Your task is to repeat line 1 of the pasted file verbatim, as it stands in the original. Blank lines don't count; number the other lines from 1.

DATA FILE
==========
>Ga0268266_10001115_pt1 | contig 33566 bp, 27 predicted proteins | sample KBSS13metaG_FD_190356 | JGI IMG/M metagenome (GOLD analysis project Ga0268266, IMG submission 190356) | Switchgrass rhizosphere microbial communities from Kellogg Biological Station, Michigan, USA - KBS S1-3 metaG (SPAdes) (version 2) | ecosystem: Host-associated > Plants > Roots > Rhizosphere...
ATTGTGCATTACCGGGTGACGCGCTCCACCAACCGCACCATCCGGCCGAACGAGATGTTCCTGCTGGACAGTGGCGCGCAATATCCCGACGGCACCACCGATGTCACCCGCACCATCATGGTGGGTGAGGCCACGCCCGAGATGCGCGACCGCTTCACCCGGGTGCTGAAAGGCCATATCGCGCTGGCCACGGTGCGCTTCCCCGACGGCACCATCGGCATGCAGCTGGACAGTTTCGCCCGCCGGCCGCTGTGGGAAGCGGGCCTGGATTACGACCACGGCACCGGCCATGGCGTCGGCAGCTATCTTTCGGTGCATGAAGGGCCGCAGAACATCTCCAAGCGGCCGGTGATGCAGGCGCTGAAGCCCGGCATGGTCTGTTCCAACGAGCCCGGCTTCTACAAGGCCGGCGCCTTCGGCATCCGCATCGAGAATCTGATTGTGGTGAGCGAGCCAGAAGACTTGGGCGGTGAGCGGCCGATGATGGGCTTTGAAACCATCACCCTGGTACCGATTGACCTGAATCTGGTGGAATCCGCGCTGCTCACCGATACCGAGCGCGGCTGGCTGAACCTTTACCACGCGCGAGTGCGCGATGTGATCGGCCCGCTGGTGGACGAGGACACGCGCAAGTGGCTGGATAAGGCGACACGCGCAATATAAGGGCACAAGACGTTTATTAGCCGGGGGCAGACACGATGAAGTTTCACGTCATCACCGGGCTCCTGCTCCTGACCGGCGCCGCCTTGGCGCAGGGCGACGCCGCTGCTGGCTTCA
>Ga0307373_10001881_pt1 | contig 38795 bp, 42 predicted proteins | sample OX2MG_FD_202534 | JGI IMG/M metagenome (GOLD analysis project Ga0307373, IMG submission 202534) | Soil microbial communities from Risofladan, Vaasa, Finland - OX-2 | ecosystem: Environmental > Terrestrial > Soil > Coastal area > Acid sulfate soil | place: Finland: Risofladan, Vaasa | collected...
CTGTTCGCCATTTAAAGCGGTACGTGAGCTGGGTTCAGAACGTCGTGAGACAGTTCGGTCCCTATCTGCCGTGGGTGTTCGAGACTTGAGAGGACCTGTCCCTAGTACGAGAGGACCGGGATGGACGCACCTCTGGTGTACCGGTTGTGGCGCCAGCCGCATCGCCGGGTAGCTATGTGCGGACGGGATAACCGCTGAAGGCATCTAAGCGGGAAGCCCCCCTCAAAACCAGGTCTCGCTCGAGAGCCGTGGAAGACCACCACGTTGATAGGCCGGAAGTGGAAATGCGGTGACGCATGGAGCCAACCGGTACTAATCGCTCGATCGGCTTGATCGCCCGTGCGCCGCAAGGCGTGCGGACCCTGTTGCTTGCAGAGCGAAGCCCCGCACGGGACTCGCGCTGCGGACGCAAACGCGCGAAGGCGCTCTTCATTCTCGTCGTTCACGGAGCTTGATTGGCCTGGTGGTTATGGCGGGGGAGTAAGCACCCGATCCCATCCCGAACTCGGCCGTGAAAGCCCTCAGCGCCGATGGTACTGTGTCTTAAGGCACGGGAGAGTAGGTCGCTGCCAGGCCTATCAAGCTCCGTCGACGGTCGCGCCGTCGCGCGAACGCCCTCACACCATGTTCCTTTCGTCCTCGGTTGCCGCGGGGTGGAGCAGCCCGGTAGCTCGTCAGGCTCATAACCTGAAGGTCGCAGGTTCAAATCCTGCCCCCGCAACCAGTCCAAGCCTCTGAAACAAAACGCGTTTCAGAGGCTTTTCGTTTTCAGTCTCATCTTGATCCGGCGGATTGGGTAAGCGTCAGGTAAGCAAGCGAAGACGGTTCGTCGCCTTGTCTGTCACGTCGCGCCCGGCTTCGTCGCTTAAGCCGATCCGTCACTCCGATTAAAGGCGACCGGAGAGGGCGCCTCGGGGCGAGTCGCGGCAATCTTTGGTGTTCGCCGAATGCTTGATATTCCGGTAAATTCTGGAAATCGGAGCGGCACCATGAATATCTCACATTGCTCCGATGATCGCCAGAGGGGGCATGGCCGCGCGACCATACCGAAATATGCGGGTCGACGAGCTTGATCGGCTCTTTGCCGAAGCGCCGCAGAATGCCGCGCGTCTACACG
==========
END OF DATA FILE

>Ga0268266_10001115_pt1 | contig 33566 bp, 27 predicted proteins | sample KBSS13metaG_FD_190356 | JGI IMG/M metagenome (GOLD analysis project Ga0268266, IMG submission 190356) | Switchgrass rhizosphere microbial communities from Kellogg Biological Station, Michigan, USA - KBS S1-3 metaG (SPAdes) (version 2) | ecosystem: Host-associated > Plants > Roots > Rhizosphere...